After Niagara’s 18-18-3 season in 2023-24, Randklev entered the transfer window as a graduate student. He didn’t know what to expect, but he hoped an opportunity would present itself closer to home.

“The process of being in the portal was pretty hectic,” Randklev said. “I really haven’t been there that long. Bemidji State was actually one of the first teams to call me. With that initial conversation, they didn’t make me an offer. … I really had to be patient. But in my heart throughout the whole process, I was really hoping there was a place for me in Bemidji.”

Randklev’s first call came as the Beavers were preparing for the Mason Cup championship game against Michigan Tech. He didn’t receive his offer until the following week after BSU’s season ended.

Carter Randklev 2.jpg

Carter Randklev had 11 goals and 20 assists for Niagara during his senior season before transferring to Bemidji State. Randklev will be in his fifth year in the 2024-25 season with the Beavers.

Courtesy / Niagara Photo Services

Bemidji State checked every one of Radklev’s boxes. It’s a place where his family can watch him play more consistently while also providing a step up in the competition. Randklev hopes to be one of the final pieces for a team hoping to return to the NCAA Tournament next spring.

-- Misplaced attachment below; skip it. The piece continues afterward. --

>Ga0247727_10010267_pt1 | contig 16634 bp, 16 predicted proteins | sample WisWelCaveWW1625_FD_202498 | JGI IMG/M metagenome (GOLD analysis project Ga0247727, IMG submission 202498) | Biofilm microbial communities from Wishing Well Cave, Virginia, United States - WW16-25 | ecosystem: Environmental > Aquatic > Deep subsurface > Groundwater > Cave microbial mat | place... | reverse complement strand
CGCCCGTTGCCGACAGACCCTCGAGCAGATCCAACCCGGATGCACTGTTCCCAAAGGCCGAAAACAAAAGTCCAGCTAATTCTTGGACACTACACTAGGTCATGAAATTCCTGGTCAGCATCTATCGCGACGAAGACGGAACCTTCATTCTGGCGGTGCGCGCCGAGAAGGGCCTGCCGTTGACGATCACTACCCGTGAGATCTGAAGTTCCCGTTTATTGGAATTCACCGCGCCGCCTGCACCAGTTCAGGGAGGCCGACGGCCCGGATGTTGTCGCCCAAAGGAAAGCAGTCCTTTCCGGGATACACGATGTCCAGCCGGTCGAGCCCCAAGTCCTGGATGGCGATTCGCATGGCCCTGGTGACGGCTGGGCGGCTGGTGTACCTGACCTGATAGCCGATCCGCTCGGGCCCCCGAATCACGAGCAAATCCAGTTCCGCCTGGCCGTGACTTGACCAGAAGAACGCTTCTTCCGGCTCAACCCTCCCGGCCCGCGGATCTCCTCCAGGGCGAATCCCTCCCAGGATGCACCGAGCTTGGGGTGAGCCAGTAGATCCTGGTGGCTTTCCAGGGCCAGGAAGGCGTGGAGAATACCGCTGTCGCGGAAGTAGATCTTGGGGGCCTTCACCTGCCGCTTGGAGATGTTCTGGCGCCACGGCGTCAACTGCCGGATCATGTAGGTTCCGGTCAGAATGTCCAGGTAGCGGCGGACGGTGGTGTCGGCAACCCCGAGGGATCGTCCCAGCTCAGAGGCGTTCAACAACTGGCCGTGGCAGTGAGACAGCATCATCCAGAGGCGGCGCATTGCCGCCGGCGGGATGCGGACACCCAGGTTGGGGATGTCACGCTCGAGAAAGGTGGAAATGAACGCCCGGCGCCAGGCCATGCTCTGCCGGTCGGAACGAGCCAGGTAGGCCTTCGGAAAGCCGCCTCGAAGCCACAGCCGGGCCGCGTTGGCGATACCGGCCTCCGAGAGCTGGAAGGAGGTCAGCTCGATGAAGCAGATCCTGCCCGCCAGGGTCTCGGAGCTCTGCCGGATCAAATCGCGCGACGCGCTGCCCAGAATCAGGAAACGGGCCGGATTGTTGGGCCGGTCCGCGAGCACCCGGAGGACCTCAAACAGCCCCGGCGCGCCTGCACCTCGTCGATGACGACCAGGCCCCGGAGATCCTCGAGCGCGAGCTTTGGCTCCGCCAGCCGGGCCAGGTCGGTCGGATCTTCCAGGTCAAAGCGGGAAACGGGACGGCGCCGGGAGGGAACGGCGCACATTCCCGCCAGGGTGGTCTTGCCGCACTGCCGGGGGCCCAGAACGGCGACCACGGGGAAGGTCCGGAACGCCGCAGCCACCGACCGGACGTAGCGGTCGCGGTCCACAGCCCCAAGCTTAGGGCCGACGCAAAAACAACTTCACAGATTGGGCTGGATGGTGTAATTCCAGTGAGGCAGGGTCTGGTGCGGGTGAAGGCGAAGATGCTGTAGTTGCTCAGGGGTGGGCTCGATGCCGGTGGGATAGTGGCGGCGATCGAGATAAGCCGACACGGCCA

“Playing in my home state and being so close to family, it was really a no-brainer,” Randklev said. “The reputation that Bemidji State has and the coaching staff there, it’s amazing. I’ve always been an outdoorsy kind of guy myself, so it’s really nice to be in a location like that where I can still improve as much as I can hockey-wise.”

Randklev considered turning pro and playing in Europe, an option he is still considering after his fifth season with the Beavers.

No matter where hockey takes him after college, Randklev will forever have a complex relationship with the sport that took everything from him before giving it back.


Moorhead High graduate Carter Randklev skates the puck for the Niagara Purple Eagles during his sophomore season with the Purple Eagles in 2022.

Courtesy / Niagara Athletics

“I had to learn how to enjoy it and live in the moment, focus on my side of hockey,” Randklev said. “I thought about giving up. I’ve never been one to give up on my dreams and give up on something like hockey. It was my whole life. That’s about all I’ve had and it’s something I’ve always wanted to make a career out of.”

Randklev added that his injury and recovery brought out a love for hockey that he didn’t have before.

“There were so many times in those three years that I thought about giving up, times when I wasn’t putting in much effort,” he paused. I still have in me. So going into Bemidji, I’d say I’m very confident.”